Adaptive adjustments to light in foliage and whole-plant characteristics depend on relative age in the perennial herb Leontodon hispidus
Author for correspondence: Ülo Niinemets Tel: 372 3 366050 Fax: 372 7 366021 Email: firstname.lastname@example.org
- • Growth form gradually changes during ontogeny through juvenile, reproductive, and senescent phases in perennial herbs, but resulting effects on plant structure, functioning and role in the community are poorly characterized. Here, biomass distribution, leaf structure and nutrients were studied in relation to irradiance and age state in the temperate meadow perennial Leontodon hispidus in the field.
- • Plant ontogeny modified plastic responses to irradiance with most plastic changes in leaf dry mass per area in reproductive and most plastic LAR alterations in young individuals. Due to age-dependent changes, light interception efficiency was maximised in young, and photosynthetic potential in reproductive specimens, while senescent plants had inferior light interception and use, but were probably more competitive for below-ground resources.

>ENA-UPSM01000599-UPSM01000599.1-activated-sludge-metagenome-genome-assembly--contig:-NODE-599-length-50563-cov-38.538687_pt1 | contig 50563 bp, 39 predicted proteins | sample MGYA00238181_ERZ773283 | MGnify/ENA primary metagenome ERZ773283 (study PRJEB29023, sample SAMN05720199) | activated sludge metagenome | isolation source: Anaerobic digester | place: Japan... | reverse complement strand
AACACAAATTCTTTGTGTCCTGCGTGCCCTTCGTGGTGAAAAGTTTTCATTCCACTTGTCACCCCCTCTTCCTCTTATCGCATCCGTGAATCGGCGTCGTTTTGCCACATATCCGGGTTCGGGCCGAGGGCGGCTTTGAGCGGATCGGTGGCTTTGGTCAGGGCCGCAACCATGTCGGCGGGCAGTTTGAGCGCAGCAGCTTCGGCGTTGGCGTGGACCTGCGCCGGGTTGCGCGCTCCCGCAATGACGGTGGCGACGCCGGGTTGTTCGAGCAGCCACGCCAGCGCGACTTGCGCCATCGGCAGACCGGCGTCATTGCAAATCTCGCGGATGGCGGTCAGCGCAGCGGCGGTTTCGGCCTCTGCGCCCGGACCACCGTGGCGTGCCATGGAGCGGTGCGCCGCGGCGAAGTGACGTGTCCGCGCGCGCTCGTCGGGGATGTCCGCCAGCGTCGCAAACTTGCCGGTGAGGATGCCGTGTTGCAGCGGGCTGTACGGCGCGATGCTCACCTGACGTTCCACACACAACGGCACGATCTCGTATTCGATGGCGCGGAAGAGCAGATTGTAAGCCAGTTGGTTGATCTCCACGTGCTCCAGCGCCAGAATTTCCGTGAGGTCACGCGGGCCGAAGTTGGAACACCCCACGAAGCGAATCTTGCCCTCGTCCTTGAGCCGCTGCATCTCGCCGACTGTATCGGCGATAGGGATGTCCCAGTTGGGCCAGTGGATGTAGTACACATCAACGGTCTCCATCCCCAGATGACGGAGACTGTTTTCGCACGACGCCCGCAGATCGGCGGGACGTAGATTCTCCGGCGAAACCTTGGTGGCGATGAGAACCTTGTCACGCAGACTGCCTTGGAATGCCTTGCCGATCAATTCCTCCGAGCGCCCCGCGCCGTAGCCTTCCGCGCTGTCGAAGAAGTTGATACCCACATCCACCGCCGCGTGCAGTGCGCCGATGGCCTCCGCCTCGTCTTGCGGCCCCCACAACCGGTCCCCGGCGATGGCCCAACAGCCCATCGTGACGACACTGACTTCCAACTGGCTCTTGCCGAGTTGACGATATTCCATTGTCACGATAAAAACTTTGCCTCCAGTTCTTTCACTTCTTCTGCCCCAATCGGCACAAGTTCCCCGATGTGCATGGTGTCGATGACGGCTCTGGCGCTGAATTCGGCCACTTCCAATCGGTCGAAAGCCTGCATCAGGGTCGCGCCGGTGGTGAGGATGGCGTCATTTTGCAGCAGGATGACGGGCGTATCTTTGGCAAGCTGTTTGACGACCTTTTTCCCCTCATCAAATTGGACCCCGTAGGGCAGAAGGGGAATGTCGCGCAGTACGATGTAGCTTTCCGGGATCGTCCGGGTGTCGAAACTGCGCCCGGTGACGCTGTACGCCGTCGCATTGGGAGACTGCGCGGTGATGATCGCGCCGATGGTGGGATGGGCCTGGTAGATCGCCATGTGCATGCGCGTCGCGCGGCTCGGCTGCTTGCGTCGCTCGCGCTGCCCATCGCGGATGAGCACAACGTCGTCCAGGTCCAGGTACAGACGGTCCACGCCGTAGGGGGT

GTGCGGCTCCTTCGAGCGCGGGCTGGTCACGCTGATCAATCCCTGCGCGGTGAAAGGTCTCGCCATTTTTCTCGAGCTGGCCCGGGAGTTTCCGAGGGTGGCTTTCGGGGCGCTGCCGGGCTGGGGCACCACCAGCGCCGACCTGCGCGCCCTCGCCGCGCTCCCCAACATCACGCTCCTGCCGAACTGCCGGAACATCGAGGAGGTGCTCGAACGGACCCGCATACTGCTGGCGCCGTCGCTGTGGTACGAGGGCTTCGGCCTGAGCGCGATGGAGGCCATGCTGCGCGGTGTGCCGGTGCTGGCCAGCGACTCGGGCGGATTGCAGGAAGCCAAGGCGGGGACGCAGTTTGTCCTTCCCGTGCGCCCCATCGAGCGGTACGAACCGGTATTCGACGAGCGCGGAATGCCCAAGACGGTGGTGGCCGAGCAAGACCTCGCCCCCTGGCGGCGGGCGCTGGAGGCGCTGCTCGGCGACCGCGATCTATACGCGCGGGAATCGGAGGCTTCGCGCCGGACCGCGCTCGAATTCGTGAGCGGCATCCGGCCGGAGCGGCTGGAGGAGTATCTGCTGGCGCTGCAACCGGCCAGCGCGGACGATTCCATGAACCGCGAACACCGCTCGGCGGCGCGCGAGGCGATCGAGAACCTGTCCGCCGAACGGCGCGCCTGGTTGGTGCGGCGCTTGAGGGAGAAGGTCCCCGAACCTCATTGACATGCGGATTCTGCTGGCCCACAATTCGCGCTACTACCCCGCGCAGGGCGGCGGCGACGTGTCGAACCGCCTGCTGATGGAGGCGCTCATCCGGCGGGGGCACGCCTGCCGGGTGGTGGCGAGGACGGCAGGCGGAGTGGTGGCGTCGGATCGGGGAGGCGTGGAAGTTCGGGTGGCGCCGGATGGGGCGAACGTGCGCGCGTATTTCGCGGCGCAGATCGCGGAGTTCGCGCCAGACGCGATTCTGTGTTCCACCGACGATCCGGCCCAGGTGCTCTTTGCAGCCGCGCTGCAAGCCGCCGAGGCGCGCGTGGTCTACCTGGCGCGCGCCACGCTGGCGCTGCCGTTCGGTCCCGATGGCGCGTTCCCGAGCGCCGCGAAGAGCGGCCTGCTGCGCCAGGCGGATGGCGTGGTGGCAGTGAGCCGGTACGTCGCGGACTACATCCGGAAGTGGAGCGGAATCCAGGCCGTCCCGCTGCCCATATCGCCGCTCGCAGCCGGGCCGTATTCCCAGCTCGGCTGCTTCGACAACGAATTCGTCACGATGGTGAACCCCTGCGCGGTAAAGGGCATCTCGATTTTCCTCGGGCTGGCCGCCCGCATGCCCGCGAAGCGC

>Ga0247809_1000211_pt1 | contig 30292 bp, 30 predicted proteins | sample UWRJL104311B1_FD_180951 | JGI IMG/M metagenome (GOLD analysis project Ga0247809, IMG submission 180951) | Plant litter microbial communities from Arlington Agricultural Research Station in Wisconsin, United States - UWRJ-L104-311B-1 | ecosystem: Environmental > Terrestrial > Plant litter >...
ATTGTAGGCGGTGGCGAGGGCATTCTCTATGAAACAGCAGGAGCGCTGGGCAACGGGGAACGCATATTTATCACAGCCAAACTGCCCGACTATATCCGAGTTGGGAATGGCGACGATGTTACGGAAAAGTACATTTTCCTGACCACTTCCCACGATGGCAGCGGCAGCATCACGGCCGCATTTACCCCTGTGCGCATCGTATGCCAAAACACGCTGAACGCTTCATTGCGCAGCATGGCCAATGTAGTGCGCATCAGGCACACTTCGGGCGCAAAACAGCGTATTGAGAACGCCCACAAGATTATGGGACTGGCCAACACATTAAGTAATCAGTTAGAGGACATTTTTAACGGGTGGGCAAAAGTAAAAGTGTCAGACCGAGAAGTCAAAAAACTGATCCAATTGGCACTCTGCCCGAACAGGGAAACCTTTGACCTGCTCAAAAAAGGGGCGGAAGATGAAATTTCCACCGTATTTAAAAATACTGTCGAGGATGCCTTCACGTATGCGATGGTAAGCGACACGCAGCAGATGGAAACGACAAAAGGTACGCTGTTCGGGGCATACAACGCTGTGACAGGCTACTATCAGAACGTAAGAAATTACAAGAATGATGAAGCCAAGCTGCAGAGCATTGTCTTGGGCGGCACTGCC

- • Species age spectrum shifted to senescent phases, and the fractional biomass to below-ground in sites with higher species richness.
- • These results collectively demonstrate a strong effect of ontogeny on dry matter partitioning, leaf architecture and functioning, and plastic adjustments in these traits and suggest that species competitive potentials change through the ontogeny.